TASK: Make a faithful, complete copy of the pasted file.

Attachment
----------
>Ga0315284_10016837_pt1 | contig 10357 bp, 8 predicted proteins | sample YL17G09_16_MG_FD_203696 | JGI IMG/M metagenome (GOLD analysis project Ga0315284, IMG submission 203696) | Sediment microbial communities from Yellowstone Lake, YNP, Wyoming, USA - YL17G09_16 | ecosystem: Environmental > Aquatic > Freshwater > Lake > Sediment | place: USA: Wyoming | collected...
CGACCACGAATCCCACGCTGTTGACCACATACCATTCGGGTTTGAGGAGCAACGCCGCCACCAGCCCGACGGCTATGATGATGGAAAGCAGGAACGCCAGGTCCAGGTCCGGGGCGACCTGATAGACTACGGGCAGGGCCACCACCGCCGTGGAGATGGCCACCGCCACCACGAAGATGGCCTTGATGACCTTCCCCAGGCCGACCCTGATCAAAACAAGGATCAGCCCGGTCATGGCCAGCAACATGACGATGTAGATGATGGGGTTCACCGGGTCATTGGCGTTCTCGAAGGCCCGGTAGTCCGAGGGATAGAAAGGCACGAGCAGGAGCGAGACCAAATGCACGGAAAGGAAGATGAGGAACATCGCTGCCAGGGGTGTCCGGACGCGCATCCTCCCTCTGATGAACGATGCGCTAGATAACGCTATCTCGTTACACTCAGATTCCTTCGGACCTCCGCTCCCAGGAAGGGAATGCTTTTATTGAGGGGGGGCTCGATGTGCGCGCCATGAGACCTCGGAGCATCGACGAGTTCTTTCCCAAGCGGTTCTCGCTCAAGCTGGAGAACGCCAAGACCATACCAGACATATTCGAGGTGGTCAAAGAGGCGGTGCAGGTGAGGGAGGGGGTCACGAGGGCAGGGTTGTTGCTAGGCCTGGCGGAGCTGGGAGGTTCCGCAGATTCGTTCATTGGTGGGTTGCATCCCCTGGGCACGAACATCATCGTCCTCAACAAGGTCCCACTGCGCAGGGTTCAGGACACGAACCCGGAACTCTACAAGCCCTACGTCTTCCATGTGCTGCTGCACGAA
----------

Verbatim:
>Ga0315284_10016837_pt1 | contig 10357 bp, 8 predicted proteins | sample YL17G09_16_MG_FD_203696 | JGI IMG/M metagenome (GOLD analysis project Ga0315284, IMG submission 203696) | Sediment microbial communities from Yellowstone Lake, YNP, Wyoming, USA - YL17G09_16 | ecosystem: Environmental > Aquatic > Freshwater > Lake > Sediment | place: USA: Wyoming | collected...
CGACCACGAATCCCACGCTGTTGACCACATACCATTCGGGTTTGAGGAGCAACGCCGCCACCAGCCCGACGGCTATGATGATGGAAAGCAGGAACGCCAGGTCCAGGTCCGGGGCGACCTGATAGACTACGGGCAGGGCCACCACCGCCGTGGAGATGGCCACCGCCACCACGAAGATGGCCTTGATGACCTTCCCCAGGCCGACCCTGATCAAAACAAGGATCAGCCCGGTCATGGCCAGCAACATGACGATGTAGATGATGGGGTTCACCGGGTCATTGGCGTTCTCGAAGGCCCGGTAGTCCGAGGGATAGAAAGGCACGAGCAGGAGCGAGACCAAATGCACGGAAAGGAAGATGAGGAACATCGCTGCCAGGGGTGTCCGGACGCGCATCCTCCCTCTGATGAACGATGCGCTAGATAACGCTATCTCGTTACACTCAGATTCCTTCGGACCTCCGCTCCCAGGAAGGGAATGCTTTTATTGAGGGGGGGCTCGATGTGCGCGCCATGAGACCTCGGAGCATCGACGAGTTCTTTCCCAAGCGGTTCTCGCTCAAGCTGGAGAACGCCAAGACCATACCAGACATATTCGAGGTGGTCAAAGAGGCGGTGCAGGTGAGGGAGGGGGTCACGAGGGCAGGGTTGTTGCTAGGCCTGGCGGAGCTGGGAGGTTCCGCAGATTCGTTCATTGGTGGGTTGCATCCCCTGGGCACGAACATCATCGTCCTCAACAAGGTCCCACTGCGCAGGGTTCAGGACACGAACCCGGAACTCTACAAGCCCTACGTCTTCCATGTGCTGCTGCACGAA